May 25 — The leaders of a small British explorer insist they have struck an oil accumulation measured in the billions of barrels that is also conveniently located alongside the Dalton Highway.

Pantheon Resources intersected two reservoirs near the bottom of its Talitha-A exploration well that, combined, likely hold roughly 1.4 billion barrels of recoverable light oil and more than 12 billion barrels of oil in place, according to Technical Director Bob Rosenthal.

The promising results from the Talitha well drilled and tested last winter transforms the prospect called “Theta West” within the company into an oil project, Rosenthal said.

Pantheon did the drilling approximately 10 miles from what would normally be the best location for a well targeting the Brookian Upper and Lower Basin Floor Fan formations that contain the discovery because the primary target for Talitha-A was a shallower zone known as the Shelf Margin Deltaic that the company was unable to test before spring put an end to the North Slope exploration season.

“We actually drilled this well 1,500 feet down-dip from the crest and we are actually 10 miles down-dip from its location, so this trap is huge,” Rosenthal described in an interview.

“We’ve drilled a huge step-out appraisal well before we drilled the crest location.”

Pantheon merged with Anchorage independent explorer Great Bear Petroleum in early 2019 and the blended operating company Great Bear Pantheon is conducting the fieldwork.

Rosenthal was a founding member of Great Bear, which previously explored the area about 20 miles south of Prudhoe Bay along the Dalton for years, first focusing on shale oil prospects and then shifting its focus to conventional plays after the oil market reset of 2015-16.

Pantheon leaders are particularly confident in their assertions about the first test results from Talitha-A because the company is also working off of data from the nearby Pipeline State-1 well drilled in 1988 by Arco that — combined with modern 3-D seismic data — has helped give them a better sense of what the rocks in the area hold.

In that sense, Talitha-A is not a true wildcat exploration well.

The Basin Floor Fan complex was also identified in data from the Pipeline State well, according to Rosenthal. He said previously that even though the 10,000-foot vertical Pipeline State-1 well has a roughly 2,200-foot oil-bearing column over four reservoirs, with the technology and oil prices of the late 1980s it did not add up to a viable prospect at the time.

Rosenthal said before the initial well tests that Talitha A was similarly expected to have an oil-bearing zone of roughly 2,000 feet in the wellbore of about 10,200 feet but that has since grown to approximately 3,700 feet of oil-bearing rocks, according to a company statement.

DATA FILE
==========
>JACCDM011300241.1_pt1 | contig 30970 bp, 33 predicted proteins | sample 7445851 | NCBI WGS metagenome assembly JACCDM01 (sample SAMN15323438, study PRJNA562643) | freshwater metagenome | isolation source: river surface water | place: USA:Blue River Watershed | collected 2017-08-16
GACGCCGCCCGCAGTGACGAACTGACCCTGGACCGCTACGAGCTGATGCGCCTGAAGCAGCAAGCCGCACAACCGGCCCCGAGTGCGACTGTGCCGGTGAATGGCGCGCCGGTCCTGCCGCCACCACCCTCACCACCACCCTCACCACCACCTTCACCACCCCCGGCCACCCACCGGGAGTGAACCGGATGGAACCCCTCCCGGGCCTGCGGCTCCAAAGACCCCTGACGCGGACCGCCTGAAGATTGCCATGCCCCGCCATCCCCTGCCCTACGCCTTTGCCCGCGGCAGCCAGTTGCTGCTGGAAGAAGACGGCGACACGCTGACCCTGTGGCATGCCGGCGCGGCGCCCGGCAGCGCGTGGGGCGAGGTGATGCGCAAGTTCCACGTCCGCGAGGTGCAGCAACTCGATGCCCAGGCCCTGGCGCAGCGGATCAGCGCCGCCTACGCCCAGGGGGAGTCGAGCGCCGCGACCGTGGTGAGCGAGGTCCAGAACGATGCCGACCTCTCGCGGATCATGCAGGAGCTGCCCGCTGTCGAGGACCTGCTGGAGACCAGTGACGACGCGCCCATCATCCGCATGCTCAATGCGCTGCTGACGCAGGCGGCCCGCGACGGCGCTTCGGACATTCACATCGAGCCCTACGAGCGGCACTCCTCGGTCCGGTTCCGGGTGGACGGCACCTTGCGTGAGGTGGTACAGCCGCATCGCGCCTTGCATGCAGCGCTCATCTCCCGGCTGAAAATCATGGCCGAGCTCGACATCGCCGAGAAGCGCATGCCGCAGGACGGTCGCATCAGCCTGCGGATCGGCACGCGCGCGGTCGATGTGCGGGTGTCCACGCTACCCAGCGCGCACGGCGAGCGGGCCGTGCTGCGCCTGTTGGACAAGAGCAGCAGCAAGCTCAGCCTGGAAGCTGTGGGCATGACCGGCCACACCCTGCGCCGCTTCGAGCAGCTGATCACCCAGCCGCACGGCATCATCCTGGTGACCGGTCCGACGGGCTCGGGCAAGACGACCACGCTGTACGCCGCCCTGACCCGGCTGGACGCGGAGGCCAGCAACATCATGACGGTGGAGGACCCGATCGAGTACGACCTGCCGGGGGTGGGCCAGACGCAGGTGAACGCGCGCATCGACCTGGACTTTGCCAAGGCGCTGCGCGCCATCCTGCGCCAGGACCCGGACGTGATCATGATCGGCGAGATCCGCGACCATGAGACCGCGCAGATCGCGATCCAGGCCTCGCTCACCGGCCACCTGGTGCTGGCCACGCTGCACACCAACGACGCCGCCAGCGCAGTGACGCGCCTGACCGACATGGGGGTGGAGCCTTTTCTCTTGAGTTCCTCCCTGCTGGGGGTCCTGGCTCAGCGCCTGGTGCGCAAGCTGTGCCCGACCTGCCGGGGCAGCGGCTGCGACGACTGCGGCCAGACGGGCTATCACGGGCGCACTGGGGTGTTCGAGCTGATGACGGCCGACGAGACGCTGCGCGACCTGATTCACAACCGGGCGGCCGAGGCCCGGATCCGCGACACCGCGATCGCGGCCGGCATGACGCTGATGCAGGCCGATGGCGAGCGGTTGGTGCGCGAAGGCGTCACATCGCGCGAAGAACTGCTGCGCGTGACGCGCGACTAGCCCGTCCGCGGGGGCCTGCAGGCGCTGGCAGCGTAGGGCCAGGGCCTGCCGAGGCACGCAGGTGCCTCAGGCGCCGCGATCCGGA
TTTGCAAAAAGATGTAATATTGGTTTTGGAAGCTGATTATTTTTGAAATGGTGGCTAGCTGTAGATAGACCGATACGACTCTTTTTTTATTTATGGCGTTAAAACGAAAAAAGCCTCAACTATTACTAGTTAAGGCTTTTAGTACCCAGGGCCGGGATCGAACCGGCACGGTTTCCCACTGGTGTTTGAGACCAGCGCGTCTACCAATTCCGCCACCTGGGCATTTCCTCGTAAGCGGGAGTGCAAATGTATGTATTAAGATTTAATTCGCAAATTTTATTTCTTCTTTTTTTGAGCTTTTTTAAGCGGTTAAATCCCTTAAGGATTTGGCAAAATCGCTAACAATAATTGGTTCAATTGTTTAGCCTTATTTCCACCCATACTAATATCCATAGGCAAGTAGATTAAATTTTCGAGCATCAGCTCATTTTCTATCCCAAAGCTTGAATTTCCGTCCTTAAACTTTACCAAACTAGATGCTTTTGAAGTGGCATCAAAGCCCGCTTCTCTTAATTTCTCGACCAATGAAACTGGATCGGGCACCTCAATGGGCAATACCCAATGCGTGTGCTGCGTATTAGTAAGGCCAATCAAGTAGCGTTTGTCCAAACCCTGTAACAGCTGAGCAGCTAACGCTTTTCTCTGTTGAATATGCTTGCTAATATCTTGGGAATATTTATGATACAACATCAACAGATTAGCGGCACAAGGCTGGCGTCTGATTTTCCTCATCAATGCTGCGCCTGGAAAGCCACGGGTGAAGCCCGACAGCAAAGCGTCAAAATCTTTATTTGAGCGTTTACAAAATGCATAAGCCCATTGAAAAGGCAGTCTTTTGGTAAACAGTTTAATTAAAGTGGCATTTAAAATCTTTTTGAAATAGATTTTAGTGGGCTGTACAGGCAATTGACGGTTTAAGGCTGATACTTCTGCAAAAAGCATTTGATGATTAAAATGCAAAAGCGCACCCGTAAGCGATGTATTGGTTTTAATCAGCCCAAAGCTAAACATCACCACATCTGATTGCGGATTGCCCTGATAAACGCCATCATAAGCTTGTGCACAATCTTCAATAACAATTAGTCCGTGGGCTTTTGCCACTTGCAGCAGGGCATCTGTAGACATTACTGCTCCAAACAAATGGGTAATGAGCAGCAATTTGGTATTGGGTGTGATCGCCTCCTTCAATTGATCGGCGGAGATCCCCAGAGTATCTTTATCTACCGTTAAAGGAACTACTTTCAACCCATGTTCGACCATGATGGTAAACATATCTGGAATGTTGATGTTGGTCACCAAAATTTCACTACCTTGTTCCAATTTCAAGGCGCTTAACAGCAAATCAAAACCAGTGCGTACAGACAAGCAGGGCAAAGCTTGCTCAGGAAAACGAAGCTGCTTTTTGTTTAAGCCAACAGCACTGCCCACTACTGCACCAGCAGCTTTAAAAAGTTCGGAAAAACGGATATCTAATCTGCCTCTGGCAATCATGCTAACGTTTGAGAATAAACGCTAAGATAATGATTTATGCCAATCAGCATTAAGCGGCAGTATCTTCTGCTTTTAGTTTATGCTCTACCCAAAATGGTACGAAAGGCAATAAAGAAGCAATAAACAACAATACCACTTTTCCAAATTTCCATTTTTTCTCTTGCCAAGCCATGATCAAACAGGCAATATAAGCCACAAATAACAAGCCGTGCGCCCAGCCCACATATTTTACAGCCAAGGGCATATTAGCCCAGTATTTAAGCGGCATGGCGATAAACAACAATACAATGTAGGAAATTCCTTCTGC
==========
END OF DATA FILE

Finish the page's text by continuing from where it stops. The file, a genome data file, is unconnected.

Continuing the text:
CEO Jay Cheatham also said prior to drilling that he thought Theta West could hold up to 500 million barrels of recoverable oil.

“We know where we have oil 10 miles down-dip from the crest (of the trap). We know that there is oil up-dip from there because, of course, oil migrates up,” Cheatham said.

Industry sources who have followed the Great Bear-Pantheon work generally said it is very probable the company hit a significant oil column but the porosity and permeability of the rock formations — and the ability to easily get the oil out of them — will most likely determine the ultimate size and success of the project.

Rosenthal said the company hopes to drill another well into the crest of the Basin Floor Fan trap located northwest of Talitha-A, where the rocks should have better characteristics.

“We expect to have thicker reservoir and because it’s shallower, better reservoir,” he said of the crest location.

Pantheon also still needs to test the Shelf Margin Deltaic that was the primary Talitha target. Cheatham said there are additional plans in the works to drill a second well at the company’s Alkaid prospect just to the north to prove up what Great Bear found when it drilled Alkaid-1 in 2015.

Cheatham acknowledged that the work the company hopes to do next winter is not yet funded; however, Rosenthal noted in a conference call that the early-stage economics of the project, which benefits greatly from its location adjacent to the Haul Road, helped convince investors to fund the Talitha work last year when work was otherwise being curtailed across the Slope due to the pandemic-induced oil market collapse.

At the time, the company was running economic development models with oil in the $40 to $45 per barrel range, according to Rosenthal.

“Oil prices are back up in the $60s,” he said. “Covid is hopefully going to be in our rearview mirror and we’ve gone out and actually drilled the well and found a world-class resource.”

Elwood Brehmer can be reached at elwood.brehmer@alaskajournal.com.